Swift’s private which does correspond to Java’s private so I’ll use that as well.

That leaves Java’s protected and package without an equivalent so they will just have to be Swift internal for now.

November 13, 2016

Java To Swift: Thirty Three And A Third Things You Might Like To Know

Filed under: Java, Java2Swift, Swift — Tags: , , — Simon Lewis @ 8:26 pm

What ?

Its not my fault. Its an epidemic. Everybody’s doing it.

Consider yourselves lucky I didn’t go with

Java To Swift: You’ll Be Astonished By What Happens Next !

Anyway Java has classes and Swift has classes, so transforming Java source into Swift source should be trivial.

Probably an afternoon’s work, if that.

Well, maybe, but probably not.

Here is the result of running my first attempt at a tool for turning Java into Swift on Boolean.java.

import Foundation


public final class java_lang_Boolean: java_lang_Object
{
    public init(_ value:JavaBoolean)
    {
        self.value = value
        
    }
    
    public convenience init(_ s:java_lang_String?)
    {
        self.init(java_lang_Boolean.parseBoolean(s))
        
    }
    
    public static func parseBoolean(s:java_lang_String?) -> JavaBoolean
    {
        return s != nil && s!.equalsIgnoreCase(javaStringConstant("true"))
    }
    
    public func booleanValue() -> JavaBoolean
    {
        return value
    }
    
    public static func valueOf(b:JavaBoolean) -> java_lang_Boolean
    {
        return b ? TRUE : FALSE
    }
    
    public static func valueOf(s:java_lang_String?) -> java_lang_Boolean
    {
        return parseBoolean(s) ? TRUE : FALSE
    }
    
    public static func toString(b:JavaBoolean) -> java_lang_String
    {
        return b ? javaStringConstant("true") : javaStringConstant("false")
    }
    
    public func toString() -> java_lang_String
    {
        return value ? javaStringConstant("true") : javaStringConstant("false")
    }
    
    public func hashCode() -> JavaInt
    {
        return java_lang_Boolean.hashCode(value)
    }
    
    public static func hashCode(value:JavaBoolean) -> JavaInt
    {
        return value ? JavaInt(1231) : JavaInt(1237)
    }
    
    public func equals(obj:java_lang_Object?) -> JavaBoolean
    {
        if obj is java_lang_Boolean
        {
            return value == (obj as! java_lang_Boolean).booleanValue()
        }
        return false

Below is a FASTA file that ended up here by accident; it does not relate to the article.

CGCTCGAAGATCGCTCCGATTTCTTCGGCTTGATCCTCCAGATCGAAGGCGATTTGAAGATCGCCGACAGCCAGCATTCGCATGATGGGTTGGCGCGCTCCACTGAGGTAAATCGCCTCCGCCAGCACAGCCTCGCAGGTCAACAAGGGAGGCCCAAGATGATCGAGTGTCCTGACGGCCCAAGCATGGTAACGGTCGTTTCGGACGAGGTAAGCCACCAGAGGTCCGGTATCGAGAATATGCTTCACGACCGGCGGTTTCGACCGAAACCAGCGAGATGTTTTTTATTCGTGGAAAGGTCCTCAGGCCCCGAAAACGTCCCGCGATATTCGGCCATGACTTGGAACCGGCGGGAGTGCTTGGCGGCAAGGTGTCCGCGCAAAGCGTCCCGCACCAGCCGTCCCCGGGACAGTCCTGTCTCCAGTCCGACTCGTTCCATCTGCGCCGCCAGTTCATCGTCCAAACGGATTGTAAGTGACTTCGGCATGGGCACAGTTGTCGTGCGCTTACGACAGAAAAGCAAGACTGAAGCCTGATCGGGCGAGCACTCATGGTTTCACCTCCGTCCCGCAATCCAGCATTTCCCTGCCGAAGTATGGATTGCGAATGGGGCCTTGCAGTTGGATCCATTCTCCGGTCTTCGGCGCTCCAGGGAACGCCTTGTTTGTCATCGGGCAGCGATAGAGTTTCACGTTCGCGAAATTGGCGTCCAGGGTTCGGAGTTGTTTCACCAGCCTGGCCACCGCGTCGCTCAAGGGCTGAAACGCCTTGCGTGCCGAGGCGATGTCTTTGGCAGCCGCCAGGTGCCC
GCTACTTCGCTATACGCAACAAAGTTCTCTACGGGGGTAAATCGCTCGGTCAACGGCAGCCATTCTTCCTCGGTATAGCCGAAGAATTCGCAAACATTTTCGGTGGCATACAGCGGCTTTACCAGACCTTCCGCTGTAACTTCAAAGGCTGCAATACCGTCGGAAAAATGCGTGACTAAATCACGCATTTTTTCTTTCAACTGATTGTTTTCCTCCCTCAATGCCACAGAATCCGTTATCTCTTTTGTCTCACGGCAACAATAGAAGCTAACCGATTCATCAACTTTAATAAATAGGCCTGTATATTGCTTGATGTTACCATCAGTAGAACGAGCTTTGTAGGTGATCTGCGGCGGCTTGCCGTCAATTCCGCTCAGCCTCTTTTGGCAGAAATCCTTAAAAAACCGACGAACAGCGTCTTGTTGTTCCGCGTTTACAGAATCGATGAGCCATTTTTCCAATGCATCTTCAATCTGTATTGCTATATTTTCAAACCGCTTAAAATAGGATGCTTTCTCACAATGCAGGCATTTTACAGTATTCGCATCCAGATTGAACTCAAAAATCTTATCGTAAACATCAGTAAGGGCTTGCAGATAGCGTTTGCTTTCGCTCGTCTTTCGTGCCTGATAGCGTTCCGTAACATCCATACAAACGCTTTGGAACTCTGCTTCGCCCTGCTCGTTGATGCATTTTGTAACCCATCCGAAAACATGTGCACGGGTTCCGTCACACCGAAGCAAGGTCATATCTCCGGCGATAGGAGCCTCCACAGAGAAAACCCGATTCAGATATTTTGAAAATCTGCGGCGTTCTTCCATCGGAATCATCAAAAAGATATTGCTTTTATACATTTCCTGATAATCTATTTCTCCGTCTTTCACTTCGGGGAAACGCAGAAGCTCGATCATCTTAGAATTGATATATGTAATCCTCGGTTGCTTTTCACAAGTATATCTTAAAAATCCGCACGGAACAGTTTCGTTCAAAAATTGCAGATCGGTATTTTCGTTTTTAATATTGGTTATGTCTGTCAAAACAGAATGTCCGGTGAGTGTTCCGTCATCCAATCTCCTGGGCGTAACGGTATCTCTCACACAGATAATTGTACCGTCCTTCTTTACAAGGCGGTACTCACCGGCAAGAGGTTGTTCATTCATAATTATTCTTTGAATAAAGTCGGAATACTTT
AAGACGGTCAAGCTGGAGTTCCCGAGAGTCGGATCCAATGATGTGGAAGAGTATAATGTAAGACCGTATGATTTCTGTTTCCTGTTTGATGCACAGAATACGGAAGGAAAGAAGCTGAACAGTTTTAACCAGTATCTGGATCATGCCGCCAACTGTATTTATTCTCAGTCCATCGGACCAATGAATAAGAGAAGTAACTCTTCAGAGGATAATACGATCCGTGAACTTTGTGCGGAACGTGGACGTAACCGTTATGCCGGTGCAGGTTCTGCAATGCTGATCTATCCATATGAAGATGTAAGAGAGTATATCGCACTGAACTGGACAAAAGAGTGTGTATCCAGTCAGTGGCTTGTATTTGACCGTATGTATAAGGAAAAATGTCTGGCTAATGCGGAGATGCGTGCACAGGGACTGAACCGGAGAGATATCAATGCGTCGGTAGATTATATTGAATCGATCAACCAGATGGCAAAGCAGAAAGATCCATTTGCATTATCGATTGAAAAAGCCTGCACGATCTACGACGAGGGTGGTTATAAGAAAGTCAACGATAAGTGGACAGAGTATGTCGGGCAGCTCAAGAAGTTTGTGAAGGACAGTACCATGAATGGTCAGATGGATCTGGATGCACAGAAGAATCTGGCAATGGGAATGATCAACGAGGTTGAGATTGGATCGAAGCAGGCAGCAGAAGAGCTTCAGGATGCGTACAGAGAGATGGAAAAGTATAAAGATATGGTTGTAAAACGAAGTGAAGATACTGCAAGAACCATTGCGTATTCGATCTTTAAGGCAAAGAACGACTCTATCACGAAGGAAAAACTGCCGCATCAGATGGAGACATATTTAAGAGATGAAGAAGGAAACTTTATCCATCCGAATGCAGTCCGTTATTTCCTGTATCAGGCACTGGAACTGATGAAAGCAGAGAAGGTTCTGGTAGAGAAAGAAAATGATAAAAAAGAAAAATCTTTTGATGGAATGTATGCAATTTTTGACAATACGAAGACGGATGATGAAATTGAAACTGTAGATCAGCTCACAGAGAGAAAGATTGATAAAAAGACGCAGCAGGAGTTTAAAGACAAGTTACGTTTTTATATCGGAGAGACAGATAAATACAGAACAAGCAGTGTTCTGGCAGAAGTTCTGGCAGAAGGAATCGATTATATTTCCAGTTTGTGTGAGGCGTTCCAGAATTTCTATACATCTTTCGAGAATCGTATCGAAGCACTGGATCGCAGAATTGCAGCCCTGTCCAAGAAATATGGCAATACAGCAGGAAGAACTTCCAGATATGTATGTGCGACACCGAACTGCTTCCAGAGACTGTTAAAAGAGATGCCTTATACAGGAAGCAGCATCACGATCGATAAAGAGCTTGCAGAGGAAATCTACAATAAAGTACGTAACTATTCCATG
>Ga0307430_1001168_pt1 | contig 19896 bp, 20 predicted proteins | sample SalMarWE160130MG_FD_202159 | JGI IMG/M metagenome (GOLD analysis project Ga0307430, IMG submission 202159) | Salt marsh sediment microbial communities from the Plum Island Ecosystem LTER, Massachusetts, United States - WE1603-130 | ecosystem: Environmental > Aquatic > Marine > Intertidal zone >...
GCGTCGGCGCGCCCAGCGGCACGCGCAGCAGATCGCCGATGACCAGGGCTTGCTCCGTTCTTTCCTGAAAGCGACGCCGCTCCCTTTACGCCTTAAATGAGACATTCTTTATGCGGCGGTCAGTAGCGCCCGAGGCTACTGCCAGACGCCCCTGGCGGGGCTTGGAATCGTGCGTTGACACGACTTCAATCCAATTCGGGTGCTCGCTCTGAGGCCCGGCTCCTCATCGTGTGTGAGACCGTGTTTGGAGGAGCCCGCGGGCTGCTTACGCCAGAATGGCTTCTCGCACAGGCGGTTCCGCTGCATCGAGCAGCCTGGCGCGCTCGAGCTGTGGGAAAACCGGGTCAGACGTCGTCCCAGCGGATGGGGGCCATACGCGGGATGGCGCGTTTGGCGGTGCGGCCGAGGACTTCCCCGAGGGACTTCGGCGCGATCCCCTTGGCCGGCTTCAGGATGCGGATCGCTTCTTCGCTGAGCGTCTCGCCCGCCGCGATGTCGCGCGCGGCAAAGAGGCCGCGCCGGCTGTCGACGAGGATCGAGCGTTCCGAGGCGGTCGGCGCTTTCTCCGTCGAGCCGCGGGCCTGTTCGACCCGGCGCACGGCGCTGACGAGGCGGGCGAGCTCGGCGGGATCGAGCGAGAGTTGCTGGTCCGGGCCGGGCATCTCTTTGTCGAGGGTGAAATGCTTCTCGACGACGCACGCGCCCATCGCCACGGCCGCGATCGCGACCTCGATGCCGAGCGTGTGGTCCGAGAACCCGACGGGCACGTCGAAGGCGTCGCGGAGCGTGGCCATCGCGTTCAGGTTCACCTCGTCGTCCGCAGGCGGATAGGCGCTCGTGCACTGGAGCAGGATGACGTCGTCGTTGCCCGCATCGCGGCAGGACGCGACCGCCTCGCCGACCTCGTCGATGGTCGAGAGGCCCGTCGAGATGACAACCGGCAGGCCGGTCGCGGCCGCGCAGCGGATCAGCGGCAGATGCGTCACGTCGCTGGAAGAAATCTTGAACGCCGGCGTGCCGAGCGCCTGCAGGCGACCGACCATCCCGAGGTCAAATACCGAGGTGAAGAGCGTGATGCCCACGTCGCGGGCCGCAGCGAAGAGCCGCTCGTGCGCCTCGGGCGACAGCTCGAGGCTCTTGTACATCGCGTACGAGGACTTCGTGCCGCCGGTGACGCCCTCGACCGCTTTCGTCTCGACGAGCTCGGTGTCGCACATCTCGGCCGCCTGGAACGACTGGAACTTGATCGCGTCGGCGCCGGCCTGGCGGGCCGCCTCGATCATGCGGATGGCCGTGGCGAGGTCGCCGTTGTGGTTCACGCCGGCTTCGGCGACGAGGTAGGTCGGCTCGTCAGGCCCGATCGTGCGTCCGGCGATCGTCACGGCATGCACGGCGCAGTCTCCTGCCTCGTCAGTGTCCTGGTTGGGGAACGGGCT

}
    
    public static func getBoolean(name:java_lang_String?) -> JavaBoolean
    {
        var result : JavaBoolean = false
        do
        {
            result = parseBoolean(java_lang_System.getProperty(name))
        }
        catch let e where e is java_lang_IllegalArgumentException || e is java_lang_NullPointerException
        {
        }
        return result
    }
    
    public func compareTo(b:java_lang_Boolean?) -> JavaInt
    {
        return java_lang_Boolean.compare(self.value, b!.value)
    }
    
    public static func compare(x:JavaBoolean, _ y:JavaBoolean) -> JavaInt
    {
        return x == y ? JavaInt(0) : x ? JavaInt(1) : JavaInt(-1)
    }
    
    public static func logicalAnd(a:JavaBoolean, _ b:JavaBoolean) -> JavaBoolean
    {
        return a && b
    }
    
    public static func logicalOr(a:JavaBoolean, _ b:JavaBoolean) -> JavaBoolean
    {
        return a || b
    }
    
    public static func logicalXor(a:JavaBoolean, _ b:JavaBoolean) -> JavaBoolean
    {
        return a ^ b
    }
    
    public static let TRUE : java_lang_Boolean = java_lang_Boolean( true)
    
    public static let FALSE : java_lang_Boolean = java_lang_Boolean(false)
    
    private let value : JavaBoolean
    
    private static let serialVersionUID : JavaLong = JavaLong(-3665804199014368530)
    
}

Pretty convincing don’t you think ?

It even compiles with a bit of judicious pushing and shoving.

But looks can be deceptive.

The class java.lang.Boolean isn’t a particularly Java’ry class as Java classes go so it is not really a very good test.

There are a number of ways in which Java and Swift are not at all alike, so it looks as though it is probably going to be more like two afternoon’s work.